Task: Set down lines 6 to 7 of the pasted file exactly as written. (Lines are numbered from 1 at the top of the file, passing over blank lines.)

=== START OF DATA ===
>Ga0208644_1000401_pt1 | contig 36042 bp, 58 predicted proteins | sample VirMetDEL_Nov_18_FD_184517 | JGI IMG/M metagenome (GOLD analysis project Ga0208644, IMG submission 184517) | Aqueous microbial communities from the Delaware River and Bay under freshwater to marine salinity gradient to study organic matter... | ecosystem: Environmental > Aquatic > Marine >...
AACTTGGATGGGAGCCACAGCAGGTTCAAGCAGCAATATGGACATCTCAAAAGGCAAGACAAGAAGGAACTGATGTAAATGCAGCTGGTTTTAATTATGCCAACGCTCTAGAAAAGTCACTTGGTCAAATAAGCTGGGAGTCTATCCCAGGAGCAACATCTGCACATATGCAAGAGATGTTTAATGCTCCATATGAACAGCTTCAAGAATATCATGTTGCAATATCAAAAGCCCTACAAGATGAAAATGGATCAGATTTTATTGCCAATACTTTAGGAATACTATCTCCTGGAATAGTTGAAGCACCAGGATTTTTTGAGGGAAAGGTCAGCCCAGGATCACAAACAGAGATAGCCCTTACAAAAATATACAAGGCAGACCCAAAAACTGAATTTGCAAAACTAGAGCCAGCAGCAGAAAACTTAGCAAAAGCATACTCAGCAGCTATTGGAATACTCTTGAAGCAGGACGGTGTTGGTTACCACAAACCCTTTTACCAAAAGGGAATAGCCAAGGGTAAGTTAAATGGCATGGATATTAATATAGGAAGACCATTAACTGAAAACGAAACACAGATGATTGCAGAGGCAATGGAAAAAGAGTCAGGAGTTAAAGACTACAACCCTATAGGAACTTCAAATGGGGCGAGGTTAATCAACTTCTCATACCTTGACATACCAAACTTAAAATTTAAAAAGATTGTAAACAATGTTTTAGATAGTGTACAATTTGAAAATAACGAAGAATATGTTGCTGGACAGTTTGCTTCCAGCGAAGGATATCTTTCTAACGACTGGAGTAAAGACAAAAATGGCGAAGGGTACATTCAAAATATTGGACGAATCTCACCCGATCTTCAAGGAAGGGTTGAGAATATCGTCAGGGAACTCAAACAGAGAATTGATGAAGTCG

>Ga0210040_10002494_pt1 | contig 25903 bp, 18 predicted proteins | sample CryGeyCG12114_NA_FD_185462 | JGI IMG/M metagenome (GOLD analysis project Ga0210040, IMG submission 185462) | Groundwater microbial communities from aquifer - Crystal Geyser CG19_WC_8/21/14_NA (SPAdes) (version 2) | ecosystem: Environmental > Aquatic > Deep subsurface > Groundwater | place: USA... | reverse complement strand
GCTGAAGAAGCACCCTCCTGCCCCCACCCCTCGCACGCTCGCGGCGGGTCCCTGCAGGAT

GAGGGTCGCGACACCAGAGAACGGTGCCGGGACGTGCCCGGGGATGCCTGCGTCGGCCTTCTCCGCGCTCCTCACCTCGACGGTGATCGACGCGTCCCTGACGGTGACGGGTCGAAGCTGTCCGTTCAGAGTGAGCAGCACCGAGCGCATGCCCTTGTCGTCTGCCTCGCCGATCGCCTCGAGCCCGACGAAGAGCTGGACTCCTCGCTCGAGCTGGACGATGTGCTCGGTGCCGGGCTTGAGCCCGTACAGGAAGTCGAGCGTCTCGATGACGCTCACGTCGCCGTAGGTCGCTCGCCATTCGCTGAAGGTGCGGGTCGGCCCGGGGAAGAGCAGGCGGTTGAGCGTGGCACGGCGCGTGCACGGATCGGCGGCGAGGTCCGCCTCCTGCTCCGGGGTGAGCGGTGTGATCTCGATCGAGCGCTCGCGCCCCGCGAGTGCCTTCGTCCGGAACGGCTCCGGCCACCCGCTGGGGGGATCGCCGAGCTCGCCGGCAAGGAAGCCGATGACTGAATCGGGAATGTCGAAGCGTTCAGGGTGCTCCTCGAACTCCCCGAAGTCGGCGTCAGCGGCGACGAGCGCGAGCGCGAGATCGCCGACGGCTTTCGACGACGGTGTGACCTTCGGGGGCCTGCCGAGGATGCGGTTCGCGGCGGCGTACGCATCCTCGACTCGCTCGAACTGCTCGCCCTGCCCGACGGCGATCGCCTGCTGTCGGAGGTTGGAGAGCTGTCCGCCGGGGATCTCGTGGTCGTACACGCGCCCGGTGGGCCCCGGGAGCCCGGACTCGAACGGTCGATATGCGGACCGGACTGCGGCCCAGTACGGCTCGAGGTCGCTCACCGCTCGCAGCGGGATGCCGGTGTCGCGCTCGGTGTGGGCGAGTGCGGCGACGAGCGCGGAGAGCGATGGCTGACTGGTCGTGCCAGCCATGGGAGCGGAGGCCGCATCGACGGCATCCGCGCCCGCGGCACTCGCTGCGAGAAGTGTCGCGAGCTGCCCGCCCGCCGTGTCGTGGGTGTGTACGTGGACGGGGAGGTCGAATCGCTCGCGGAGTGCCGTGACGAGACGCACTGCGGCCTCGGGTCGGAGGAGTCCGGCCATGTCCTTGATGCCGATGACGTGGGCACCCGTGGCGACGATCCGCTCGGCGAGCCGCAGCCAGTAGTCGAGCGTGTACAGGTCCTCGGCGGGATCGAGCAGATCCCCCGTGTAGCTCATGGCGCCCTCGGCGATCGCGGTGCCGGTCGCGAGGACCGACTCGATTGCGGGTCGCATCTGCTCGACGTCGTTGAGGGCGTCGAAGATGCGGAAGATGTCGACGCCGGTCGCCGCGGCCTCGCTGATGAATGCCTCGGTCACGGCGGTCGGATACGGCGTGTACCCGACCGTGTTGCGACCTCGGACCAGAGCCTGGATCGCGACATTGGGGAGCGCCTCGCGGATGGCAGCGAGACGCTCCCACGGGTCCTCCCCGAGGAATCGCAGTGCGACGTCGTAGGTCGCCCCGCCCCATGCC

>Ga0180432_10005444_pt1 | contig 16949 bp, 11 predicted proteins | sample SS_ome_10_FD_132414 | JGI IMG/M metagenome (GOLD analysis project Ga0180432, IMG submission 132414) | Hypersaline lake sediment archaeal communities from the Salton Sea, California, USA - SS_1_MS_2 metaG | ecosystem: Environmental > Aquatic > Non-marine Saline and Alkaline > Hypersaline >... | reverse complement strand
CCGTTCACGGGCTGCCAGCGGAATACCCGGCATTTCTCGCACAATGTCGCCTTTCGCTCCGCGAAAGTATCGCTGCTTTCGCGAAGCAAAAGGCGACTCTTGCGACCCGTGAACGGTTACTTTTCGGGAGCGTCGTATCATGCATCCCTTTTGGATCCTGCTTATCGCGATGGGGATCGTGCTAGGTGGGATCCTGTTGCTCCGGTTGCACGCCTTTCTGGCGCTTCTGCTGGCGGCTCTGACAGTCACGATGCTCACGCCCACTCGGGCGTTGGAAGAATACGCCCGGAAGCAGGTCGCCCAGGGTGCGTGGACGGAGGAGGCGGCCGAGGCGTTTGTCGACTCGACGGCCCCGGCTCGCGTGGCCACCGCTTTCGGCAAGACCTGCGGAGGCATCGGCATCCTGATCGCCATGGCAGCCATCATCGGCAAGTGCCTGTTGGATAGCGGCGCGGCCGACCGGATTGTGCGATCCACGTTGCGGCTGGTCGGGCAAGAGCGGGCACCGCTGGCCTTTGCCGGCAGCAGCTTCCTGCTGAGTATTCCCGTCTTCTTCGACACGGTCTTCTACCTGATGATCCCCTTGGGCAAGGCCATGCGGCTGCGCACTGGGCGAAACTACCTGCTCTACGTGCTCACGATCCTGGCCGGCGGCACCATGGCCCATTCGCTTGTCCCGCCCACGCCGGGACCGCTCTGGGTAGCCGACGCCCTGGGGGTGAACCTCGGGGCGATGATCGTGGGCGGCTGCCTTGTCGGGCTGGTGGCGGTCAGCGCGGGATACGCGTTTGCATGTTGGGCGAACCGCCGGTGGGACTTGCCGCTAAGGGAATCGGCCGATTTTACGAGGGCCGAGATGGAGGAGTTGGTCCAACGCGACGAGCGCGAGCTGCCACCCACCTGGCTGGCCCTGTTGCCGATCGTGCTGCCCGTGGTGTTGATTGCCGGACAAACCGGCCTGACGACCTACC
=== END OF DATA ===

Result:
>Ga0180432_10005444_pt1 | contig 16949 bp, 11 predicted proteins | sample SS_ome_10_FD_132414 | JGI IMG/M metagenome (GOLD analysis project Ga0180432, IMG submission 132414) | Hypersaline lake sediment archaeal communities from the Salton Sea, California, USA - SS_1_MS_2 metaG | ecosystem: Environmental > Aquatic > Non-marine Saline and Alkaline > Hypersaline >... | reverse complement strand
CCGTTCACGGGCTGCCAGCGGAATACCCGGCATTTCTCGCACAATGTCGCCTTTCGCTCCGCGAAAGTATCGCTGCTTTCGCGAAGCAAAAGGCGACTCTTGCGACCCGTGAACGGTTACTTTTCGGGAGCGTCGTATCATGCATCCCTTTTGGATCCTGCTTATCGCGATGGGGATCGTGCTAGGTGGGATCCTGTTGCTCCGGTTGCACGCCTTTCTGGCGCTTCTGCTGGCGGCTCTGACAGTCACGATGCTCACGCCCACTCGGGCGTTGGAAGAATACGCCCGGAAGCAGGTCGCCCAGGGTGCGTGGACGGAGGAGGCGGCCGAGGCGTTTGTCGACTCGACGGCCCCGGCTCGCGTGGCCACCGCTTTCGGCAAGACCTGCGGAGGCATCGGCATCCTGATCGCCATGGCAGCCATCATCGGCAAGTGCCTGTTGGATAGCGGCGCGGCCGACCGGATTGTGCGATCCACGTTGCGGCTGGTCGGGCAAGAGCGGGCACCGCTGGCCTTTGCCGGCAGCAGCTTCCTGCTGAGTATTCCCGTCTTCTTCGACACGGTCTTCTACCTGATGATCCCCTTGGGCAAGGCCATGCGGCTGCGCACTGGGCGAAACTACCTGCTCTACGTGCTCACGATCCTGGCCGGCGGCACCATGGCCCATTCGCTTGTCCCGCCCACGCCGGGACCGCTCTGGGTAGCCGACGCCCTGGGGGTGAACCTCGGGGCGATGATCGTGGGCGGCTGCCTTGTCGGGCTGGTGGCGGTCAGCGCGGGATACGCGTTTGCATGTTGGGCGAACCGCCGGTGGGACTTGCCGCTAAGGGAATCGGCCGATTTTACGAGGGCCGAGATGGAGGAGTTGGTCCAACGCGACGAGCGCGAGCTGCCACCCACCTGGCTGGCCCTGTTGCCGATCGTGCTGCCCGTGGTGTTGATTGCCGGACAAACCGGCCTGACGACCTACC